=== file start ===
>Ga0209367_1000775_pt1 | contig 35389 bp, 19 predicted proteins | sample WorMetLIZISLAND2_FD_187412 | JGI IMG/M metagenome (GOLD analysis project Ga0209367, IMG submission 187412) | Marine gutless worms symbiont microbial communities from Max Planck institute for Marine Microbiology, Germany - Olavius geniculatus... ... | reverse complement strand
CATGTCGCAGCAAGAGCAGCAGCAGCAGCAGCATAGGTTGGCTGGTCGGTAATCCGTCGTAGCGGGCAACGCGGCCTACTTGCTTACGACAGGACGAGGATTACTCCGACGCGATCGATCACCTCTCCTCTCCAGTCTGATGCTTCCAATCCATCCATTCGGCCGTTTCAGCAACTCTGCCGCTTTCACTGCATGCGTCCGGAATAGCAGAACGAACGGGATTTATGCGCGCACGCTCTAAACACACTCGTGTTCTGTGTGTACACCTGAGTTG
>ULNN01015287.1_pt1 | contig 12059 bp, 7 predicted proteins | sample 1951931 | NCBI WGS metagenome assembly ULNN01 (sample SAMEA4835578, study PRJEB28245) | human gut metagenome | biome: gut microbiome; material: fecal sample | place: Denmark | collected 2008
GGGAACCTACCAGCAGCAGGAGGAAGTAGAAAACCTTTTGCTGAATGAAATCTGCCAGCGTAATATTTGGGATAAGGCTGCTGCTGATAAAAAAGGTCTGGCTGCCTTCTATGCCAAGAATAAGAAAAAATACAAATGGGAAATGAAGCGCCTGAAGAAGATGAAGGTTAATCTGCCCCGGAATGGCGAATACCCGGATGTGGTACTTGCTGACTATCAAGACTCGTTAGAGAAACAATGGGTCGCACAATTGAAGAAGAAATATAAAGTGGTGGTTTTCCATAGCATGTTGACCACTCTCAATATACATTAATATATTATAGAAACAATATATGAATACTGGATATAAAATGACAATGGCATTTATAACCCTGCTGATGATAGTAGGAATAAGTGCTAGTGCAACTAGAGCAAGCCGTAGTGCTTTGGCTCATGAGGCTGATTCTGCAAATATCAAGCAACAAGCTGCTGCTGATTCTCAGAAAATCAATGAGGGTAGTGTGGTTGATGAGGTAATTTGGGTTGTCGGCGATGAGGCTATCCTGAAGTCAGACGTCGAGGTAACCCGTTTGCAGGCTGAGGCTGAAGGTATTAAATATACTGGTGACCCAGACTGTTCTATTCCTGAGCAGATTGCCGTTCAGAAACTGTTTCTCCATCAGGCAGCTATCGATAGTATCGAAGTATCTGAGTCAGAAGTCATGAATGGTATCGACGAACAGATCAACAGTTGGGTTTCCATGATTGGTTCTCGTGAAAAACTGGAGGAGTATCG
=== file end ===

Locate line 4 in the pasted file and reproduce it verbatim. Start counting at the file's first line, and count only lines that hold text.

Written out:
GGGAACCTACCAGCAGCAGGAGGAAGTAGAAAACCTTTTGCTGAATGAAATCTGCCAGCGTAATATTTGGGATAAGGCTGCTGCTGATAAAAAAGGTCTGGCTGCCTTCTATGCCAAGAATAAGAAAAAATACAAATGGGAAATGAAGCGCCTGAAGAAGATGAAGGTTAATCTGCCCCGGAATGGCGAATACCCGGATGTGGTACTTGCTGACTATCAAGACTCGTTAGAGAAACAATGGGTCGCACAATTGAAGAAGAAATATAAAGTGGTGGTTTTCCATAGCATGTTGACCACTCTCAATATACATTAATATATTATAGAAACAATATATGAATACTGGATATAAAATGACAATGGCATTTATAACCCTGCTGATGATAGTAGGAATAAGTGCTAGTGCAACTAGAGCAAGCCGTAGTGCTTTGGCTCATGAGGCTGATTCTGCAAATATCAAGCAACAAGCTGCTGCTGATTCTCAGAAAATCAATGAGGGTAGTGTGGTTGATGAGGTAATTTGGGTTGTCGGCGATGAGGCTATCCTGAAGTCAGACGTCGAGGTAACCCGTTTGCAGGCTGAGGCTGAAGGTATTAAATATACTGGTGACCCAGACTGTTCTATTCCTGAGCAGATTGCCGTTCAGAAACTGTTTCTCCATCAGGCAGCTATCGATAGTATCGAAGTATCTGAGTCAGAAGTCATGAATGGTATCGACGAACAGATCAACAGTTGGGTTTCCATGATTGGTTCTCGTGAAAAACTGGAGGAGTATCG